Sunday Extra: Regulate, licence Airbnb hosts like hotels

Sunday Extra: Regulate, licence Airbnb hosts like hotels

By PETER T. TOMARAS

Since its 2008 launch, when founders Joe Gebbia and Brian Chesky rented an air mattress in their private San Francisco residence, Airbnb has become a huge player in the lodging world. Their company achieved its 5 millionth night booked internationally in 2012; today, Airbnb boasts 3 million lodging listings in 191 countries. In Minneapolis-St. Paul, Airbnb hosts exploded from 1,000 to 5,500 rooms in one year in anticipation of overflow Super Bowl crowds.

Anyone with rentable space in a home or apartment building can sign on as a host; Airbnb is simply a broker, collecting percentage fees from both guests and hosts. Like online transportation companies Uber and Lyft, Airbnb transacts bookings and payments through mobile applications. Millennials and tech aficionados are quick to seek savings and convenience with Airbnb versus traditional hotels.

A recent News-Gazette article announced that Champaign-Urbana Airbnb hosts welcomed more than 8,000 guests in 2017, who paid $925,000 (apart from fees), according to Benjamin Breit of Airbnb Midwest.

Breit then makes the ridiculous claim that Airbnb does "not appear" to be hurting hotels because the Illinois Office of Tourism showed a 4 percent increase in hotel revenue in the same year. While on rare occasion Airbnb helps visitors who cannot find hotel rooms (UI graduation and homecoming weekends), the rest of the time private hosts are taking significant market share from hotels. Competition arises in any business field. But this playing field is far from level.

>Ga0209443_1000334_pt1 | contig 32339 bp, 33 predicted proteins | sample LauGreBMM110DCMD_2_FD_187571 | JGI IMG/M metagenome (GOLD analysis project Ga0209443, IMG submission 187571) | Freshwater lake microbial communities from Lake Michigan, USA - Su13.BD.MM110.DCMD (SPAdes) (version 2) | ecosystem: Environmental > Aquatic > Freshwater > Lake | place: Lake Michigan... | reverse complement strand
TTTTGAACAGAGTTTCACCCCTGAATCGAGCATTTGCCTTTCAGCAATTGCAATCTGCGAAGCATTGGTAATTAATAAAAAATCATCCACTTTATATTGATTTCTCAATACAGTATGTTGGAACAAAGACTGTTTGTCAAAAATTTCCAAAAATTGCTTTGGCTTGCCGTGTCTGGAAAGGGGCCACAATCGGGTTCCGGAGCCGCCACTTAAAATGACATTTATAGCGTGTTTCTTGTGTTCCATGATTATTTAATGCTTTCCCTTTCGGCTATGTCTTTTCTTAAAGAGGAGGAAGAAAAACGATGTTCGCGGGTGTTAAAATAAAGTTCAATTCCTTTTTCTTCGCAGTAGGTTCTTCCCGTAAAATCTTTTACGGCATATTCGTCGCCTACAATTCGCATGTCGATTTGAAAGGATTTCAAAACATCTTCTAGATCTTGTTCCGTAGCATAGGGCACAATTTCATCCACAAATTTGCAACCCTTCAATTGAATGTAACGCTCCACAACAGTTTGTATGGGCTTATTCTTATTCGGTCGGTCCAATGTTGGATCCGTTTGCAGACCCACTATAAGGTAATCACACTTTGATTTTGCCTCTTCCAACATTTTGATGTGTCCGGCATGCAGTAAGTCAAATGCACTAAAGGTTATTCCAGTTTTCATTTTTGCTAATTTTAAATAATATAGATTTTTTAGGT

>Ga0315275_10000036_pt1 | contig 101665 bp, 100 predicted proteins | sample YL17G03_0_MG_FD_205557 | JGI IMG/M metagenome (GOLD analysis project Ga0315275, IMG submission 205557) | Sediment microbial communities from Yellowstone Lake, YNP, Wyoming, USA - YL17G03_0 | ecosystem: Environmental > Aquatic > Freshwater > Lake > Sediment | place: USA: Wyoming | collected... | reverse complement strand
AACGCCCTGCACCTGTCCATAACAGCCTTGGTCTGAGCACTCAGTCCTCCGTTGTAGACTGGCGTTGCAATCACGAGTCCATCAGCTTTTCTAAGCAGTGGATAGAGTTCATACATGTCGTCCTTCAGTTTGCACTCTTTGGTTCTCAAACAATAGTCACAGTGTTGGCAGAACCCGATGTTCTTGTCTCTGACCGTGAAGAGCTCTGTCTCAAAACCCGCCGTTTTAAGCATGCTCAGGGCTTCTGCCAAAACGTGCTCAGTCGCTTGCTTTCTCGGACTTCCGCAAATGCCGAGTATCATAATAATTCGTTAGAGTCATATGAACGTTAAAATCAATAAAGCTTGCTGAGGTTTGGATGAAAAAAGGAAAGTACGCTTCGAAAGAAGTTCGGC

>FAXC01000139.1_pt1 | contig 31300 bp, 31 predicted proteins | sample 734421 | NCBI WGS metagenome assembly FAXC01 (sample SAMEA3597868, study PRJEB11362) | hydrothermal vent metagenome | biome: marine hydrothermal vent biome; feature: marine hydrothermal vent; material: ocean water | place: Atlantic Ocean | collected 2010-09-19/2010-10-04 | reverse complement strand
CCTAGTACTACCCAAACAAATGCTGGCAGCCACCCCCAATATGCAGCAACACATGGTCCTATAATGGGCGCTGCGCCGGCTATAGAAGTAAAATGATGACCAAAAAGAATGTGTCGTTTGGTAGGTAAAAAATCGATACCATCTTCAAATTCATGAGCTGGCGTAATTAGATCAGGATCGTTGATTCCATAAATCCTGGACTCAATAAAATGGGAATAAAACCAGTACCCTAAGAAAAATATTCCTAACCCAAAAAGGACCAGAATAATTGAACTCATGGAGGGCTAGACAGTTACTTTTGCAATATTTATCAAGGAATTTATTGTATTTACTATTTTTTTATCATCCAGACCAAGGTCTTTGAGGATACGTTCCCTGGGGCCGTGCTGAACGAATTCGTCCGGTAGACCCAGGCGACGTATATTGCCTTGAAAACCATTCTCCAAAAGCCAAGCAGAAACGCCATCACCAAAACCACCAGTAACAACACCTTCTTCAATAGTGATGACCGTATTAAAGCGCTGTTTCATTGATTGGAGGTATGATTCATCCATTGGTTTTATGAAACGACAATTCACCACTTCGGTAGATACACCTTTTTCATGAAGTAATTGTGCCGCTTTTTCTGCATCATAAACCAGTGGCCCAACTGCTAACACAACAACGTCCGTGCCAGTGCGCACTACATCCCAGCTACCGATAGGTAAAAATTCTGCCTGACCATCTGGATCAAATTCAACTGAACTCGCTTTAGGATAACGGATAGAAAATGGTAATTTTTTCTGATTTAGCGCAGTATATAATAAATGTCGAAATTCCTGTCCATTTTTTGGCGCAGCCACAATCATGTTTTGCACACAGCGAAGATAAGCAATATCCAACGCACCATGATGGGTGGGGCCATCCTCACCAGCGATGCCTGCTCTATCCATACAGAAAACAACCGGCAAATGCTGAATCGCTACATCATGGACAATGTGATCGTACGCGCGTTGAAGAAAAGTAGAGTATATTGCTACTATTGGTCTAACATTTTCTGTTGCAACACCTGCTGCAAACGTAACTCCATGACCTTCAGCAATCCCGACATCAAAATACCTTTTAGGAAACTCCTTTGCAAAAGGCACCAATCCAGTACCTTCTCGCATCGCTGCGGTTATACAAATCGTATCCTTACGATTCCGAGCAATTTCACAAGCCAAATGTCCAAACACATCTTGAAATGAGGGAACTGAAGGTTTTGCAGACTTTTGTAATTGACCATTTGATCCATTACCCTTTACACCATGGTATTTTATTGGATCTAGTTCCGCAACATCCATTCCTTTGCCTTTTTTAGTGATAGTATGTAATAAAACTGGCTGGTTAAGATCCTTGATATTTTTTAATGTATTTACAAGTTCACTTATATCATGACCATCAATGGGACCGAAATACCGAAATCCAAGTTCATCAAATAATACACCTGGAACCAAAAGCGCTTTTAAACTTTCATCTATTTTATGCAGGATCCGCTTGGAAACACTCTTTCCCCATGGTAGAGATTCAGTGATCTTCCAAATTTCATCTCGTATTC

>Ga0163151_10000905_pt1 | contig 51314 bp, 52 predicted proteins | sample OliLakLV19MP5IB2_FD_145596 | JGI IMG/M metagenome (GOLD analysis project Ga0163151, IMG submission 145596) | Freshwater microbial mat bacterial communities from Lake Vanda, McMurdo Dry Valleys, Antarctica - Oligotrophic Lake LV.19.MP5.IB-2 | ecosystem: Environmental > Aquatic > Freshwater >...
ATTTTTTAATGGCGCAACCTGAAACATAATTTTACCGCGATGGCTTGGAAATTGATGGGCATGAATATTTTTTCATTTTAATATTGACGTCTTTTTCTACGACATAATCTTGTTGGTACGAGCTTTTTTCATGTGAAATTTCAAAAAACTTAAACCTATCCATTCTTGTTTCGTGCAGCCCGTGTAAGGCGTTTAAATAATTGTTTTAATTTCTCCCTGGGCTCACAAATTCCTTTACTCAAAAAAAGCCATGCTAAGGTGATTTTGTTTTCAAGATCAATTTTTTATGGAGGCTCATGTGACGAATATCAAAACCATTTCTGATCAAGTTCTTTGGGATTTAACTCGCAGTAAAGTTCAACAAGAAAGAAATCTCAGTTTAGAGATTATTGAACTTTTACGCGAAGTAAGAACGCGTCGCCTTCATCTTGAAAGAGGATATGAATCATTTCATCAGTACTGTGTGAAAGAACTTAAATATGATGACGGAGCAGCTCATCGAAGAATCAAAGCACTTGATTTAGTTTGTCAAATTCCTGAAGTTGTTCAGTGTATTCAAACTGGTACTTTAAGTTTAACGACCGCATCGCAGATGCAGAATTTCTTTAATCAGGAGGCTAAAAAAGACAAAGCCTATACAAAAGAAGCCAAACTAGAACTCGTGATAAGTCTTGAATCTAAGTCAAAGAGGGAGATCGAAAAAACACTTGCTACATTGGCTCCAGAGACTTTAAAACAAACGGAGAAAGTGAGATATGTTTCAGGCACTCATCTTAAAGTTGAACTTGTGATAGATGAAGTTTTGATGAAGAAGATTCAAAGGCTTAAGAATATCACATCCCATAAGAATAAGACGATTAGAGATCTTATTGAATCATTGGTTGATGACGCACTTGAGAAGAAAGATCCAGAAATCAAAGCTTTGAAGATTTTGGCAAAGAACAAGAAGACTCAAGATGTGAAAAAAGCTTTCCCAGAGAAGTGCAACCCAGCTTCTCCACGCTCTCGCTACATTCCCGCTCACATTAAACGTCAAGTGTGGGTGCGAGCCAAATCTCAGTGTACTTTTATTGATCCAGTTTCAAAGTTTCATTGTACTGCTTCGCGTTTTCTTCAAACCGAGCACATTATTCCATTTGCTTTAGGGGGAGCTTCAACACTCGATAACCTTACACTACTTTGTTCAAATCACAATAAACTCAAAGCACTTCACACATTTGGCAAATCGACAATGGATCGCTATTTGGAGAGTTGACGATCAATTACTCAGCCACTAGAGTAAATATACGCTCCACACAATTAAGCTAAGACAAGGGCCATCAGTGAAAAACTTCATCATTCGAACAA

Hotels make huge capital investments, are subject to licensing, inspections, and OSHA safety dictates, pay occupancy taxes to state and local governments, and pay income taxes. Breit claims Airbnb remits the state hotel tax (6 percent) on its bookings, but local hosts do not pay municipal hotel taxes (7 percent for C-U). Currently, Champaign Airbnb hosts are subject to no city codes or licensing. To its credit, this spring Champaign will study the situation and propose regulations.

Meanwhile, Airbnb hosts (who can sign up by filing a profile and photo from their phone or watch) are advised to have property-damage insurance, but are not required to have liability insurance. Whatever might happen, you're not covered. In some cities (Chicago), Airbnb hosts are subject to regulation, but local hotel operators face unfair, and possibly unsafe, competition. Does every Airbnb host have smoke detectors and safe egress? Hotels must provide ADA-compliant rooms; Airbnb hosts do not have to consider the disabled.

Also, although hosts now receive rent revenue in interstate commerce, there is no mention of increased property valuations. With no reporting required, how would assessors know?

Finally, Airbnb does not issue 1099s (copy to IRS) unless a host's revenue reaches $20,000 or hits 200 annual rentals. How many hosts, I wonder, will declare their rental income beneath these limits?

I admire entrepreneurship, but I also believe in fair competition: Airbnb hosts should be regulated just as are licensed hotels and B&Bs. The legitimate lodging industry rightly sees unregulated, unlicensed Airbnb hosts as illegal hotels.

Peter T. Tomaras is a writer and hotel consultant. Email him at innkeeper88@att.net.

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CommonSenseless wrote on February 13, 2018 at 7:02 am

The answer is not to regulate more...it is to deregulate the hotels.  ADA is a perfect example of government overreach.